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Showing posts from July 28, 2015

Thoughts for the Quiet Hour

July 28
  Your heavenly Father knoweth Matt. 6:32
The Master judges by the result, but our Father judges by the effort. Failure does not always mean fault. He knows how much things cost, and weighs them where others only measure. Your Father! Think how great store His love sets by the poor beginnings of the little ones, clumsy and unmeaning as they may be to others. All this lies in this blessed relationship, and infinitely more. Do not fear to take it all as your own.
Mark Guy Pearse

Hardman, Samuel G., and Dwight Lyman Moody. Thoughts for the Quiet Hour. Willow Grove, PA: Woodlawn Electronic Publishing, 1997. Print.

Connect the Testaments: A One-Year Daily Devotional with Bible Reading Plan

July 28: I Will Laud Your Deeds
2 Samuel 19:1–43; 2 Peter 3:1–13; Psalm 145:1–21

I grew up in a family of stoics. Through example, my siblings and I were taught to keep our emotions to ourselves. Displays of excessive affection or sorrow were regarded with some suspicion, and this played out in our expressions of faith.

Psalm 145 directly challenges such a mindset. The psalmist expresses why confessing God’s faithfulness is so important, especially to those we influence: “One generation will laud your works to another, and will declare your mighty deeds” (Psa 145:4). God’s mighty deeds were His redemptive acts—especially the exodus from Egypt. His greatness (Psa 145:6), His righteousness (Psa 145:7), His glory, and His power (Psa 145:11, 12) were expressed.

Our praise should be centered on God’s ultimate restorative work through His Son—an act that has brought us back into intimate communion with Him. We can bring our sorrows and failures to Him: “Yahweh upholds all who are falling, an…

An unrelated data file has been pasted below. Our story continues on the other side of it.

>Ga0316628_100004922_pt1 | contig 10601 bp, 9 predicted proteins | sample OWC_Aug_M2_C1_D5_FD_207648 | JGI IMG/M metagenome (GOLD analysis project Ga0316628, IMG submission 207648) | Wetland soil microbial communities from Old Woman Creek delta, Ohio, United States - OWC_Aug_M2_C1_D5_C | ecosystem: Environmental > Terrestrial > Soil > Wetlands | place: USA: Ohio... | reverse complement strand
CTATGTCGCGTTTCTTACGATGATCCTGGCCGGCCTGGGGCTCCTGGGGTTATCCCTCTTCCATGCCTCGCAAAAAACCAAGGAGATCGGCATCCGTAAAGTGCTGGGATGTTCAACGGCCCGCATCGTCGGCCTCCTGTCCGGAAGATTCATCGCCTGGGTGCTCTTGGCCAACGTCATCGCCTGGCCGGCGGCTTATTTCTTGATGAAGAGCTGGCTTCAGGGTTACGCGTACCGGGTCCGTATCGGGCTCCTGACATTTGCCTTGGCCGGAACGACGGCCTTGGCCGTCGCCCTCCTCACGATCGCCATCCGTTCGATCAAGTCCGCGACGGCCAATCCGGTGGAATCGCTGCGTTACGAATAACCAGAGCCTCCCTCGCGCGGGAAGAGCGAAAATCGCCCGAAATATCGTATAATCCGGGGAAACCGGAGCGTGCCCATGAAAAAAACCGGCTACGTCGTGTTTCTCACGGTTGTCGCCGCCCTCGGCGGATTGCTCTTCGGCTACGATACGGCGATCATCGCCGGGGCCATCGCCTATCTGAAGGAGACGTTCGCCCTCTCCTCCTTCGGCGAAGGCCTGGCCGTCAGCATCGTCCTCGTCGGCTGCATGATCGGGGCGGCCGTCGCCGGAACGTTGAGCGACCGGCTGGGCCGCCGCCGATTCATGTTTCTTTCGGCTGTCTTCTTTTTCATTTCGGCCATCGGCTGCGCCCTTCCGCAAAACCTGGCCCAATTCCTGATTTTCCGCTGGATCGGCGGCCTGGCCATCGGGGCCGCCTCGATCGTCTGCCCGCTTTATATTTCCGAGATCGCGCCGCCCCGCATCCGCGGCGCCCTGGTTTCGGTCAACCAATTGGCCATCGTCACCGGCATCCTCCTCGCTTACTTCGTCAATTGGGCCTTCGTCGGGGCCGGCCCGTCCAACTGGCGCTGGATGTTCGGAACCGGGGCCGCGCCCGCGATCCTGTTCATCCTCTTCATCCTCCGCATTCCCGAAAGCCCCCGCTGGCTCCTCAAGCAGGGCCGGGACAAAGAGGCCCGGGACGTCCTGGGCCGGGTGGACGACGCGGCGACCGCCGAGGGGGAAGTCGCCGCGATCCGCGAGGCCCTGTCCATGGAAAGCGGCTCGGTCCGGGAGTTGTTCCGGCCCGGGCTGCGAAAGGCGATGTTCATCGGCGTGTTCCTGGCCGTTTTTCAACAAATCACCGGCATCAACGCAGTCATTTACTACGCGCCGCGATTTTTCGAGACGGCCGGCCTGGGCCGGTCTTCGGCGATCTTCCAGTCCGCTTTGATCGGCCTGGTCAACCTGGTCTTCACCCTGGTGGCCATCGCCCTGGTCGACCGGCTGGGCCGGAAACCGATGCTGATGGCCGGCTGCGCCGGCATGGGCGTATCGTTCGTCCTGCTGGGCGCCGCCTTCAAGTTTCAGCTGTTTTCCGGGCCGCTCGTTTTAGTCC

Chambers, Oswald. My Utmost for His Highest: Selections for the Year

July 28th
After obedience—what?


And straightway He constrained His disciples to get into the ship, and to go to the other side.… Mark 6:45–52.

We are apt to imagine that if Jesus Christ constrains us, and we obey Him, He will lead us to great success. We must never put our dreams of success as God’s purpose for us; His purpose may be exactly the opposite. We have an idea that God is leading us to a particular end, a desired goal; He is not. The question of getting to a particular end is a mere incident. What we call the process, God calls the end.

What is my dream of God’s purpose? His purpose is that I depend on Him and on His power now. If I can stay in the middle of the turmoil calm and un-perplexed, that is the end of the purpose of God. God is not working towards a particular finish; His end is the process—that I see Him walking on the waves, no shore in sight, no success, no goal, just the absolute certainty that it is all right because I see Him walking on the sea. It is the p…

Spurgeon, Charles H. Morning and Evening: Daily Readings

Morning, July 28                                                  Go To Evening Reading

“So foolish was I, and ignorant; I was as a beast before thee.” 
         — Psalm 73:22
Remember this is the confession of the man after God’s own heart; and in telling us his inner life, he writes, “So foolish was I, and ignorant.” The word “foolish,” here, means more than it signifies in ordinary language. David, in a former verse of the Psalm, writes, “I was envious at the foolish when I saw the prosperity of the wicked,” which shows that the folly he intended had sin in it. He puts himself down as being thus “foolish,” and adds a word which is to give intensity to it; “so foolish was I.” How foolish he could not tell. It was a sinful folly, a folly which was not to be excused by frailty, but to be condemned because of its perverseness and willful ignorance, for he had been envious of the present prosperity of the ungodly, forgetful of the dreadful end awaiting all such. And are we better than D…